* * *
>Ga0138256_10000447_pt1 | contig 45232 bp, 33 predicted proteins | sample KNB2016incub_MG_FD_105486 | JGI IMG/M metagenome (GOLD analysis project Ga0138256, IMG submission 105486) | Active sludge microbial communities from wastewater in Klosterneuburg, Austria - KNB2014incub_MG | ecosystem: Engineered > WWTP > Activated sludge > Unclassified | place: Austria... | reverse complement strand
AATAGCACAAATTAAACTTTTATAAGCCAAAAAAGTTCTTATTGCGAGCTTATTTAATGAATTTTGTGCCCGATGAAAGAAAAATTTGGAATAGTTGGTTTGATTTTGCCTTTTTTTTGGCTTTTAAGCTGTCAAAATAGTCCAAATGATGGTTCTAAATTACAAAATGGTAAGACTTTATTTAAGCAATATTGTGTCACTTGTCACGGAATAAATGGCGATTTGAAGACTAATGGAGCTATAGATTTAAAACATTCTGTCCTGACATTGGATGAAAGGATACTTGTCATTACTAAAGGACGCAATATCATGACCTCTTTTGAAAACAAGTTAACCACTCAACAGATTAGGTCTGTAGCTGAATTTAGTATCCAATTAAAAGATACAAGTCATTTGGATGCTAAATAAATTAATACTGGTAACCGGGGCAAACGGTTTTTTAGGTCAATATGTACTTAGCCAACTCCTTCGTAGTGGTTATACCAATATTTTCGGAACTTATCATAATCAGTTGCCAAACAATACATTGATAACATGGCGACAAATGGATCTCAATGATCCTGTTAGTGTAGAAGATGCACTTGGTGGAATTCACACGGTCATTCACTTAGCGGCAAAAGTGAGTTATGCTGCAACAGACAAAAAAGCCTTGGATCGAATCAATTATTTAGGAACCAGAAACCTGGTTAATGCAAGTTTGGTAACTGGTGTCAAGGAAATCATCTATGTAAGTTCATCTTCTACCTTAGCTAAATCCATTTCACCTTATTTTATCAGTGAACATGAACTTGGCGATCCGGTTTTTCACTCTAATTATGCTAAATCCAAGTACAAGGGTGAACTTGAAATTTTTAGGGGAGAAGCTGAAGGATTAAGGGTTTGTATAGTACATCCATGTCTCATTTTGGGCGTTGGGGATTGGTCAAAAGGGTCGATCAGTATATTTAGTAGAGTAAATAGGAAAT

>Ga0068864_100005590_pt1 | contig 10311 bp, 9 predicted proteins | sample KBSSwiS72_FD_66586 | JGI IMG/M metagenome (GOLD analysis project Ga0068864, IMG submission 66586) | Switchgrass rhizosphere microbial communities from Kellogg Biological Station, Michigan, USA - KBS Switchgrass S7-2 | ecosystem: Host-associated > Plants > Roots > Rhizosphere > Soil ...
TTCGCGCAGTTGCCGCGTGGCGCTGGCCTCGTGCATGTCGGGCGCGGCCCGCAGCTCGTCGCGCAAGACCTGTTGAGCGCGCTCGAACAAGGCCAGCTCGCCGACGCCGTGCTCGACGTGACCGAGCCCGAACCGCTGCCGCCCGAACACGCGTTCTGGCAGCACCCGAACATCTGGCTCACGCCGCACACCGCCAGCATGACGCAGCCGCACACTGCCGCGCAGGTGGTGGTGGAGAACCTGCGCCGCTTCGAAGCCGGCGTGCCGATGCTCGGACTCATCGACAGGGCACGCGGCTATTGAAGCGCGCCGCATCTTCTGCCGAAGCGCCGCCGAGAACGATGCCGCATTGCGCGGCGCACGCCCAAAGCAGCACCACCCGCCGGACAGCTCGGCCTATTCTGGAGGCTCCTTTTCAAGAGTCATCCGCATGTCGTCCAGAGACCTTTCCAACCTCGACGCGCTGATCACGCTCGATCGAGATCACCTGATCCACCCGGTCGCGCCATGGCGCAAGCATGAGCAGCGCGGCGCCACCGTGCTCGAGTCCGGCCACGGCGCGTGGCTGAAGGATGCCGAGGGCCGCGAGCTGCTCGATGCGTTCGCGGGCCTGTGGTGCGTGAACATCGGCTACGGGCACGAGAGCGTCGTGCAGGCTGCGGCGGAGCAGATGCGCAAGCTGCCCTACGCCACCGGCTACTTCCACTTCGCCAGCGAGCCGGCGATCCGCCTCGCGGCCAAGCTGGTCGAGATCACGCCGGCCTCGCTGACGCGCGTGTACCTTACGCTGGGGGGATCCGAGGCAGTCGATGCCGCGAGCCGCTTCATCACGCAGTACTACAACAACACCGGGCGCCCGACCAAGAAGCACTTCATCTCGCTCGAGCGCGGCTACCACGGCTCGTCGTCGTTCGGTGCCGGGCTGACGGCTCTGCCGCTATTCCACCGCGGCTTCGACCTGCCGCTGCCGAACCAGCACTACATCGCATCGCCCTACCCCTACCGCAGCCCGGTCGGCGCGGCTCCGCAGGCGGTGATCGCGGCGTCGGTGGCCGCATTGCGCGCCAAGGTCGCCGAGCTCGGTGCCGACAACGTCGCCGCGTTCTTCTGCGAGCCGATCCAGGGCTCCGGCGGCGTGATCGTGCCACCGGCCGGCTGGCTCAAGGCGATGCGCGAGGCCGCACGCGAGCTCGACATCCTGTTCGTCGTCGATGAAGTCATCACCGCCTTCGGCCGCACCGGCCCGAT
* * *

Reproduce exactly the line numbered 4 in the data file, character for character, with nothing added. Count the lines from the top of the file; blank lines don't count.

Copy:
TTCGCGCAGTTGCCGCGTGGCGCTGGCCTCGTGCATGTCGGGCGCGGCCCGCAGCTCGTCGCGCAAGACCTGTTGAGCGCGCTCGAACAAGGCCAGCTCGCCGACGCCGTGCTCGACGTGACCGAGCCCGAACCGCTGCCGCCCGAACACGCGTTCTGGCAGCACCCGAACATCTGGCTCACGCCGCACACCGCCAGCATGACGCAGCCGCACACTGCCGCGCAGGTGGTGGTGGAGAACCTGCGCCGCTTCGAAGCCGGCGTGCCGATGCTCGGACTCATCGACAGGGCACGCGGCTATTGAAGCGCGCCGCATCTTCTGCCGAAGCGCCGCCGAGAACGATGCCGCATTGCGCGGCGCACGCCCAAAGCAGCACCACCCGCCGGACAGCTCGGCCTATTCTGGAGGCTCCTTTTCAAGAGTCATCCGCATGTCGTCCAGAGACCTTTCCAACCTCGACGCGCTGATCACGCTCGATCGAGATCACCTGATCCACCCGGTCGCGCCATGGCGCAAGCATGAGCAGCGCGGCGCCACCGTGCTCGAGTCCGGCCACGGCGCGTGGCTGAAGGATGCCGAGGGCCGCGAGCTGCTCGATGCGTTCGCGGGCCTGTGGTGCGTGAACATCGGCTACGGGCACGAGAGCGTCGTGCAGGCTGCGGCGGAGCAGATGCGCAAGCTGCCCTACGCCACCGGCTACTTCCACTTCGCCAGCGAGCCGGCGATCCGCCTCGCGGCCAAGCTGGTCGAGATCACGCCGGCCTCGCTGACGCGCGTGTACCTTACGCTGGGGGGATCCGAGGCAGTCGATGCCGCGAGCCGCTTCATCACGCAGTACTACAACAACACCGGGCGCCCGACCAAGAAGCACTTCATCTCGCTCGAGCGCGGCTACCACGGCTCGTCGTCGTTCGGTGCCGGGCTGACGGCTCTGCCGCTATTCCACCGCGGCTTCGACCTGCCGCTGCCGAACCAGCACTACATCGCATCGCCCTACCCCTACCGCAGCCCGGTCGGCGCGGCTCCGCAGGCGGTGATCGCGGCGTCGGTGGCCGCATTGCGCGCCAAGGTCGCCGAGCTCGGTGCCGACAACGTCGCCGCGTTCTTCTGCGAGCCGATCCAGGGCTCCGGCGGCGTGATCGTGCCACCGGCCGGCTGGCTCAAGGCGATGCGCGAGGCCGCACGCGAGCTCGACATCCTGTTCGTCGTCGATGAAGTCATCACCGCCTTCGGCCGCACCGGCCCGAT